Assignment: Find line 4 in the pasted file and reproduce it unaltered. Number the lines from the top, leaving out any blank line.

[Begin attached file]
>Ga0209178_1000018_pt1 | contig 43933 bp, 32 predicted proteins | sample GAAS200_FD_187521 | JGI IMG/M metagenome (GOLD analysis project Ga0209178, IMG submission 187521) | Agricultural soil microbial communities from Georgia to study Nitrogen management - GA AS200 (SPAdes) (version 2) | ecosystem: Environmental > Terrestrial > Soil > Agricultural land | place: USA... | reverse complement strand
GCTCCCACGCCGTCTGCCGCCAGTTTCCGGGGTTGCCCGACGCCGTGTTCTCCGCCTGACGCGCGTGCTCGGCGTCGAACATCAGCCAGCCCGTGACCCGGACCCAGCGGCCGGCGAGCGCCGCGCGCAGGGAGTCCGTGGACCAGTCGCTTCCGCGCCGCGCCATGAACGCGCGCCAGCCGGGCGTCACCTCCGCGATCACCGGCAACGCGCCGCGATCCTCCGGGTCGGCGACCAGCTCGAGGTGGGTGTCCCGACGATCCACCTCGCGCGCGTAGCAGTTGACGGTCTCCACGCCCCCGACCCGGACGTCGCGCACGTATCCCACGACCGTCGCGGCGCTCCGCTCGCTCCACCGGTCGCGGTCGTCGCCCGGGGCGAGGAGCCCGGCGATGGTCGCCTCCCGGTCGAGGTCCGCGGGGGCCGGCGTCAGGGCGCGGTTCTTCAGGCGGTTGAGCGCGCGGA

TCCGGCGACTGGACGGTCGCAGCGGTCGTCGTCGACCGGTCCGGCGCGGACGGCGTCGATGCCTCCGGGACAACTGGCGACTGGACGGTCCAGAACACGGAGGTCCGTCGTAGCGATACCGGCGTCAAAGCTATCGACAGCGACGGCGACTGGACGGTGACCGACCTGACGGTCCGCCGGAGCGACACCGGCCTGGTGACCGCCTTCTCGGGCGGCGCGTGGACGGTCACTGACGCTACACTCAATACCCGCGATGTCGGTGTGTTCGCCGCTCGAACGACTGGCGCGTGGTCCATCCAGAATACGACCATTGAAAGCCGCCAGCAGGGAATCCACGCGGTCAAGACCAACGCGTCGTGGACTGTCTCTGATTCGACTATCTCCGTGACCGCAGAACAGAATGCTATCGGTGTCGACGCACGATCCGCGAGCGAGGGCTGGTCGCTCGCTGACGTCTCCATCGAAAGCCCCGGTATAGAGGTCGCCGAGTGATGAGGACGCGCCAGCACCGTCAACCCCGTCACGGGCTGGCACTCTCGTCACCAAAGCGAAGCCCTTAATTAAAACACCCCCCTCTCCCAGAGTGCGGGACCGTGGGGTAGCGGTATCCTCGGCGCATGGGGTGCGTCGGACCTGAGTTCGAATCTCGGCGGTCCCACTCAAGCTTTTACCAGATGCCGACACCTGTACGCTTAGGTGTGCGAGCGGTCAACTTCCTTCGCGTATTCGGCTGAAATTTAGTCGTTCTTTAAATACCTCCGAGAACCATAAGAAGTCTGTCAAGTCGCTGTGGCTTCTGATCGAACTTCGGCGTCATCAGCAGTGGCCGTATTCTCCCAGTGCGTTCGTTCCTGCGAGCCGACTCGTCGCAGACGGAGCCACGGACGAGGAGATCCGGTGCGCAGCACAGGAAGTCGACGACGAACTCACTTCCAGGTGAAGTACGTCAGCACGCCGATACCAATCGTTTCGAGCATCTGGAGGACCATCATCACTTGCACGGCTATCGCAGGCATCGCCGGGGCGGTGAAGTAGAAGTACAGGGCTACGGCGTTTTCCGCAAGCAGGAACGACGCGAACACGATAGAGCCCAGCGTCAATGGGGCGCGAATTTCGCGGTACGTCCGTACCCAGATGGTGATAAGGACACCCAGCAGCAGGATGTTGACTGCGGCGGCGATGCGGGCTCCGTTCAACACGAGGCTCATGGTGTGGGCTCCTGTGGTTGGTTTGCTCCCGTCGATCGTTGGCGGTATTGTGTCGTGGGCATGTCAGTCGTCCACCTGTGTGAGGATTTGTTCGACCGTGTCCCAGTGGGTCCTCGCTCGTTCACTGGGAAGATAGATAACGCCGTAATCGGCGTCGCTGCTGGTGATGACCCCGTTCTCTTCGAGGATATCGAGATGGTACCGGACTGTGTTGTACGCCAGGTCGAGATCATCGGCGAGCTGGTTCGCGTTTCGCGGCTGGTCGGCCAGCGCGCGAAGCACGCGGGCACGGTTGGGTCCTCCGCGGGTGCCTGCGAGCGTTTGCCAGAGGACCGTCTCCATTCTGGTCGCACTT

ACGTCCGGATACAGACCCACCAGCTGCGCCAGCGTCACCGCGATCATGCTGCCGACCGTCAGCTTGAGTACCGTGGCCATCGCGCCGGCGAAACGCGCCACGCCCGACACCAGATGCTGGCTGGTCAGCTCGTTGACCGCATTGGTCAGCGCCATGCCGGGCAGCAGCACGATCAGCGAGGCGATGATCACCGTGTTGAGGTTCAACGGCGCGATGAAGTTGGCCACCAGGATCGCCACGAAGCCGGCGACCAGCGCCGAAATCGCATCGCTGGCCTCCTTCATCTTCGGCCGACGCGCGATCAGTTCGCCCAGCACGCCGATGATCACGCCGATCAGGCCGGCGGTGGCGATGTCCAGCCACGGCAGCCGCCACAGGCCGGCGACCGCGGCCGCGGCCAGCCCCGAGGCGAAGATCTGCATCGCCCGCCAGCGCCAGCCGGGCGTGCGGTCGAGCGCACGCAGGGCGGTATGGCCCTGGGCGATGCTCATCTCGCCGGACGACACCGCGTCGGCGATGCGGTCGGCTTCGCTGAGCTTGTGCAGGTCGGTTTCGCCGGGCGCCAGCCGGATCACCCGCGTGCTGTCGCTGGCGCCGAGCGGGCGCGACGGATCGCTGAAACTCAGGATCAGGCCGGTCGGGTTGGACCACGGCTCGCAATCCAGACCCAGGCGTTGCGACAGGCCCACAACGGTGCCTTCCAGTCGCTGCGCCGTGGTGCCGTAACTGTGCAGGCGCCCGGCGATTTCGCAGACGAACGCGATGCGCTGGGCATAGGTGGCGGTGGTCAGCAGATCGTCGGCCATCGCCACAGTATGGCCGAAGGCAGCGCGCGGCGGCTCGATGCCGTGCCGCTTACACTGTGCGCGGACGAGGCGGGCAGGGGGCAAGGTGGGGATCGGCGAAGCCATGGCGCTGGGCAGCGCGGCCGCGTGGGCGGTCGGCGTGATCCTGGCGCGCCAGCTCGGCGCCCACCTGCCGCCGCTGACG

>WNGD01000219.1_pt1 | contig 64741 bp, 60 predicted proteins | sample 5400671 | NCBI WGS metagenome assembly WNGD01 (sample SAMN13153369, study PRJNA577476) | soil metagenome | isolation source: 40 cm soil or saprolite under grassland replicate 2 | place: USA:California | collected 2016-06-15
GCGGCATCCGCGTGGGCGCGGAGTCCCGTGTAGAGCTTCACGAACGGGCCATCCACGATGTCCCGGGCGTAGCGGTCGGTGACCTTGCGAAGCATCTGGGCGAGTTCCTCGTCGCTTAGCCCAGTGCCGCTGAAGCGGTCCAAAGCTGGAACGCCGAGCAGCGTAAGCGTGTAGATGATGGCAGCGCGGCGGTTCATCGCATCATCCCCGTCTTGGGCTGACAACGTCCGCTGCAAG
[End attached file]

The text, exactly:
ACGTCCGGATACAGACCCACCAGCTGCGCCAGCGTCACCGCGATCATGCTGCCGACCGTCAGCTTGAGTACCGTGGCCATCGCGCCGGCGAAACGCGCCACGCCCGACACCAGATGCTGGCTGGTCAGCTCGTTGACCGCATTGGTCAGCGCCATGCCGGGCAGCAGCACGATCAGCGAGGCGATGATCACCGTGTTGAGGTTCAACGGCGCGATGAAGTTGGCCACCAGGATCGCCACGAAGCCGGCGACCAGCGCCGAAATCGCATCGCTGGCCTCCTTCATCTTCGGCCGACGCGCGATCAGTTCGCCCAGCACGCCGATGATCACGCCGATCAGGCCGGCGGTGGCGATGTCCAGCCACGGCAGCCGCCACAGGCCGGCGACCGCGGCCGCGGCCAGCCCCGAGGCGAAGATCTGCATCGCCCGCCAGCGCCAGCCGGGCGTGCGGTCGAGCGCACGCAGGGCGGTATGGCCCTGGGCGATGCTCATCTCGCCGGACGACACCGCGTCGGCGATGCGGTCGGCTTCGCTGAGCTTGTGCAGGTCGGTTTCGCCGGGCGCCAGCCGGATCACCCGCGTGCTGTCGCTGGCGCCGAGCGGGCGCGACGGATCGCTGAAACTCAGGATCAGGCCGGTCGGGTTGGACCACGGCTCGCAATCCAGACCCAGGCGTTGCGACAGGCCCACAACGGTGCCTTCCAGTCGCTGCGCCGTGGTGCCGTAACTGTGCAGGCGCCCGGCGATTTCGCAGACGAACGCGATGCGCTGGGCATAGGTGGCGGTGGTCAGCAGATCGTCGGCCATCGCCACAGTATGGCCGAAGGCAGCGCGCGGCGGCTCGATGCCGTGCCGCTTACACTGTGCGCGGACGAGGCGGGCAGGGGGCAAGGTGGGGATCGGCGAAGCCATGGCGCTGGGCAGCGCGGCCGCGTGGGCGGTCGGCGTGATCCTGGCGCGCCAGCTCGGCGCCCACCTGCCGCCGCTGACG